Meyers also took exception to WABC?s having last year reported Babita Hariani as ?Co-host? of ?The John Gambling Show.? In his letter to Mr. Boyce, Meyers pointed out that last year, that show was titled, and it still is titled, The John Gambling Show. WABC?s website identifies Ms. Hariani, who is of Indian descent, as ?Morning News Reporter,? not as a talk show co-host. Meyers contends that Ms. Hariani has never been introduced on air as Co-host of The John Gambling Show. Other co-hosts, like Steve Malzberg and Richard Bey, are so identified as co-hosts. [Malzberg and Bey are co-hosts of ?The Buzz? show on WABC.]
WOR AM 710 Radio fares no better than WABC Radio. For the third consecutive year WOR reported that it employed zero racial minorities as talk show hosts. Neither WOR nor WABC offered any explanations or any plans to remedy this underemployment situation.
On the other hand, WNYC AM 820 Radio, which is listener and corporate-supported, reported gains in its broadcasting of minorities as talk show hosts. Last year, WNYC had just one minority talk show host on its broadcast schedule, Jo Ann Allen, an African-American. This year, in addition to Ms. Allen, WNYC AM reported several minority talk show hosts, including Tavis Smiley, an African-American, host of ?The Tavis Smiley Show?; Nguyen Qui Duc, a Vietnamese, host of ?Pacific Time?; Maria Hinojosa (Latina), host of ?Latino USA?; Steve Curwood, an African-American, host of ?Living on Earth?; and Elvis Mitchell, an African-American, host of ?The Treatment.? In contrast to the past two years, this time WNYC AM Radio responded to the civil rights group?s survey.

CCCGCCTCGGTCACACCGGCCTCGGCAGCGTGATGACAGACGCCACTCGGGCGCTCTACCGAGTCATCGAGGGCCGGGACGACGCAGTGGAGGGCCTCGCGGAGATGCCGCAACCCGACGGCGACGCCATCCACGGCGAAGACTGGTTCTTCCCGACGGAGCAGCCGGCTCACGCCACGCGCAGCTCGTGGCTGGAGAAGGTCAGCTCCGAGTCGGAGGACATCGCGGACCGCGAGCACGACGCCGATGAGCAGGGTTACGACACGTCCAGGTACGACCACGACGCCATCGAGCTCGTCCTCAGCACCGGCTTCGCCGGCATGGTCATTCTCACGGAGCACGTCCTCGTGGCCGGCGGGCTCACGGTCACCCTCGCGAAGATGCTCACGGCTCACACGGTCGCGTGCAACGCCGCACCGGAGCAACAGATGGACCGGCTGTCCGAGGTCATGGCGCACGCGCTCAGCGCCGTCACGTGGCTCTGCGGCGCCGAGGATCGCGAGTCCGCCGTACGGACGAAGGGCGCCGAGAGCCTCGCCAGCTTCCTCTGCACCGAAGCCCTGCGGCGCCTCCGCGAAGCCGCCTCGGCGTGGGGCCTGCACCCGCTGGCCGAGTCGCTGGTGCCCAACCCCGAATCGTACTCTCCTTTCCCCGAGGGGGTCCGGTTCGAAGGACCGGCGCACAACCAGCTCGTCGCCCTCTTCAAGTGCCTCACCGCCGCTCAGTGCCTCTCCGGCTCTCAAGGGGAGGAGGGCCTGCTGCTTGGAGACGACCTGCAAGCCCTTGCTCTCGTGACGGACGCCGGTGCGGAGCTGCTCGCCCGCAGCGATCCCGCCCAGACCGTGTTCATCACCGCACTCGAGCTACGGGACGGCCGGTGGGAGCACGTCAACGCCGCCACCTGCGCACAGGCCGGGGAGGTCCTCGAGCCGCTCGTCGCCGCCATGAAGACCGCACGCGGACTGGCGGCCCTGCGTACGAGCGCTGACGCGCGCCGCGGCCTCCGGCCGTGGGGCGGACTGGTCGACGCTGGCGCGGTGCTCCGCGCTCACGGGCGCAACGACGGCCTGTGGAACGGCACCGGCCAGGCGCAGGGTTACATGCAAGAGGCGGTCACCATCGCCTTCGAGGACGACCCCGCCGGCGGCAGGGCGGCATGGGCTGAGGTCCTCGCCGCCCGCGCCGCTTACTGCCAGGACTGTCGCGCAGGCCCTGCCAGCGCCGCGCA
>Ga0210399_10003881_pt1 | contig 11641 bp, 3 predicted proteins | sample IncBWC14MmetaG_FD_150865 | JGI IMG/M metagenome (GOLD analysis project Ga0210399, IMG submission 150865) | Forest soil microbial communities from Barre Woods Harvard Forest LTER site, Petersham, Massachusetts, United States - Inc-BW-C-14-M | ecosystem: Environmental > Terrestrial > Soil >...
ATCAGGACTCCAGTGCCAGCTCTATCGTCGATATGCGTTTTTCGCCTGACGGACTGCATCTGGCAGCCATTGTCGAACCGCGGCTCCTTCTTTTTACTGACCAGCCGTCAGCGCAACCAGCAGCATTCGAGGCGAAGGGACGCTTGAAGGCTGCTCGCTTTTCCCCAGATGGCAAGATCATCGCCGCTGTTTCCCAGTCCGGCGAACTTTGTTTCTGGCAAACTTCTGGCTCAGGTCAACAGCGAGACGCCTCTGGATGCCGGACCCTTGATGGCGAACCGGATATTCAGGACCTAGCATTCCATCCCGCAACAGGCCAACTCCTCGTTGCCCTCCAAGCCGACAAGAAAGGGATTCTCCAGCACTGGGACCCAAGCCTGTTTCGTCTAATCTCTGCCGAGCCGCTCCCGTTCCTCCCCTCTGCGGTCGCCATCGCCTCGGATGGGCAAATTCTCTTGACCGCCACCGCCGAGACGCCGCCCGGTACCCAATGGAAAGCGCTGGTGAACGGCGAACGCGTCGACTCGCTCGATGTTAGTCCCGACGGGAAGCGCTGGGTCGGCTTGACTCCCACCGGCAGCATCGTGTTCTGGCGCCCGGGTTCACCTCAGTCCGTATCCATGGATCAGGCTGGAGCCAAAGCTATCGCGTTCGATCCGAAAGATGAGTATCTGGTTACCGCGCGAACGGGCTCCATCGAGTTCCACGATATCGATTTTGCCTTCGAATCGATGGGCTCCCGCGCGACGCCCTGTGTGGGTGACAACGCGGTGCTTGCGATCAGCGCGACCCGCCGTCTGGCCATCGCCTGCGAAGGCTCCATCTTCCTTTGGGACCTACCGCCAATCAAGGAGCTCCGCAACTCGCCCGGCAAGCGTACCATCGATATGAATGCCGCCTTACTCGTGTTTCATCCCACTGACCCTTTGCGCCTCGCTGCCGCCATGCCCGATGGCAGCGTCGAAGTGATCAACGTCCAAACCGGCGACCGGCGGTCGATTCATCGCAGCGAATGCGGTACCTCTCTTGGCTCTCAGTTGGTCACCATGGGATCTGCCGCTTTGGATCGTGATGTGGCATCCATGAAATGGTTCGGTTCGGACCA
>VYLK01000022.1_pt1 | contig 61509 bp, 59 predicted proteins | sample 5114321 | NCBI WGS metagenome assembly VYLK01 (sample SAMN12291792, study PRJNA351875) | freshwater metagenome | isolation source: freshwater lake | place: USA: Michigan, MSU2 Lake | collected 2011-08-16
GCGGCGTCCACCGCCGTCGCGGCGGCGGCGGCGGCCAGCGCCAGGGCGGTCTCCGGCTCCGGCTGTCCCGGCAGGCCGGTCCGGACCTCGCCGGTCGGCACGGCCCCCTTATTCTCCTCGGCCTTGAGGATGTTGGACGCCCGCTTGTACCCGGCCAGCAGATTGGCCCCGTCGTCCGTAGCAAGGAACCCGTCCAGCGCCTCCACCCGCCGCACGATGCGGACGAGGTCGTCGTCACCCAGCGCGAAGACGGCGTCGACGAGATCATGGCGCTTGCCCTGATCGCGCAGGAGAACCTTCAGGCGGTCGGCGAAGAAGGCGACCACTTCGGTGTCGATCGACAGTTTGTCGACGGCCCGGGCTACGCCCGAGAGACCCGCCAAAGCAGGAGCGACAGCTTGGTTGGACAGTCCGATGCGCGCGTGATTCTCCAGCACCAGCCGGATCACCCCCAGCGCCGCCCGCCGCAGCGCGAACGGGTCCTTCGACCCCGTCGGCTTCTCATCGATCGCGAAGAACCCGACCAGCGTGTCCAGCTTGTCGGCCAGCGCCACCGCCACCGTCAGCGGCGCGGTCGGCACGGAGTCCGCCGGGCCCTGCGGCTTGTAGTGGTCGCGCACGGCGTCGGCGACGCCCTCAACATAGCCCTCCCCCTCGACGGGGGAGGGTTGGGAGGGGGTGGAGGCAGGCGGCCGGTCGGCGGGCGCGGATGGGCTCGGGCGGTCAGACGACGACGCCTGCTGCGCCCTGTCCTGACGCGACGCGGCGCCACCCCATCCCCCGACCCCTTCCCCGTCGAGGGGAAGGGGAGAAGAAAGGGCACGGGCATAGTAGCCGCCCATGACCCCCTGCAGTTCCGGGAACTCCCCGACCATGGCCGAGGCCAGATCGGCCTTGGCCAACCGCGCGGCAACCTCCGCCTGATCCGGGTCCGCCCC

Michael Meyers summarized the civil rights group?s findings as follows:
?We acknowledge and are gratified by the progress WNYC AM 820 has reported with respect to improving the diversity of its line-up of talk show hosts. More opportunities as on-air talk show hosts are possible. But, we are enormously disappointed with the witting or unwitting lack of purpose, focus, and commitment to diverse hiring at both WABC 77 and WOR AM 710. These are two major New York area commercially-sponsored AM radio stations. Their chronic and persistent lack of attention to achieving racial diversity among their line-up of talk show hosts ought to be for them an embarrassment. The hiring authorities at these stations ought to be ashamed but they appear not to be. Neither do their corporate entities appear to be either aware of or particularly concerned about this underemployment as a problem.
?Why they have not done better in terms of more diverse employment of talk show hosts is not a mystery?it is a failure of leadership and of vision. So, we again urge these stations? managers to lay aside their feeble excuses and denials, and to cease and desist with their head-in-the-sand view of broadcast possibilities. We?ve entered the 21st century?a time for them to be both more responsible and fully accountable for their lack of affirmative action in this aspect of radio broadcasting.?
For more information, contact Michael Meyers at 212-563-5636 beeper, 917-474-0810 .